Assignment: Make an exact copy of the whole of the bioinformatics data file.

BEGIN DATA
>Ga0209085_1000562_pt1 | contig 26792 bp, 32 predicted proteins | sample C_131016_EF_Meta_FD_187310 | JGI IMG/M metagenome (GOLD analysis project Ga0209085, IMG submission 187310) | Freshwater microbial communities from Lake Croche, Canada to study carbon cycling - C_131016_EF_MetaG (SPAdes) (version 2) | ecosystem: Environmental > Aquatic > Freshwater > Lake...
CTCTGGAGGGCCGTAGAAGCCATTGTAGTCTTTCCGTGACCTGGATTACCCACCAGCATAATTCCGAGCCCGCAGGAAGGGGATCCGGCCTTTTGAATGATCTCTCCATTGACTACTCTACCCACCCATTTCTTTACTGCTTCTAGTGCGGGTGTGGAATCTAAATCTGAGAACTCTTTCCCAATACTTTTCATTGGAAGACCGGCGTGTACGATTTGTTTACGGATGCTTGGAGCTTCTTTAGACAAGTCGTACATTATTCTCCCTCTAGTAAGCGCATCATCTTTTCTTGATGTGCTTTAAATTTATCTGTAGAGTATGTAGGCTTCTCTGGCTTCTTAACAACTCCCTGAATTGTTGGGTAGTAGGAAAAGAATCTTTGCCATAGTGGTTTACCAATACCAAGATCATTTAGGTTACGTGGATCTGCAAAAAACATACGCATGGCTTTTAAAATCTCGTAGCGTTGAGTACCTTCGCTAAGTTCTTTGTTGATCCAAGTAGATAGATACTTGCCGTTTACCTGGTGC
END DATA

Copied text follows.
>Ga0209085_1000562_pt1 | contig 26792 bp, 32 predicted proteins | sample C_131016_EF_Meta_FD_187310 | JGI IMG/M metagenome (GOLD analysis project Ga0209085, IMG submission 187310) | Freshwater microbial communities from Lake Croche, Canada to study carbon cycling - C_131016_EF_MetaG (SPAdes) (version 2) | ecosystem: Environmental > Aquatic > Freshwater > Lake...
CTCTGGAGGGCCGTAGAAGCCATTGTAGTCTTTCCGTGACCTGGATTACCCACCAGCATAATTCCGAGCCCGCAGGAAGGGGATCCGGCCTTTTGAATGATCTCTCCATTGACTACTCTACCCACCCATTTCTTTACTGCTTCTAGTGCGGGTGTGGAATCTAAATCTGAGAACTCTTTCCCAATACTTTTCATTGGAAGACCGGCGTGTACGATTTGTTTACGGATGCTTGGAGCTTCTTTAGACAAGTCGTACATTATTCTCCCTCTAGTAAGCGCATCATCTTTTCTTGATGTGCTTTAAATTTATCTGTAGAGTATGTAGGCTTCTCTGGCTTCTTAACAACTCCCTGAATTGTTGGGTAGTAGGAAAAGAATCTTTGCCATAGTGGTTTACCAATACCAAGATCATTTAGGTTACGTGGATCTGCAAAAAACATACGCATGGCTTTTAAAATCTCGTAGCGTTGAGTACCTTCGCTAAGTTCTTTGTTGATCCAAGTAGATAGATACTTGCCGTTTACCTGGTGC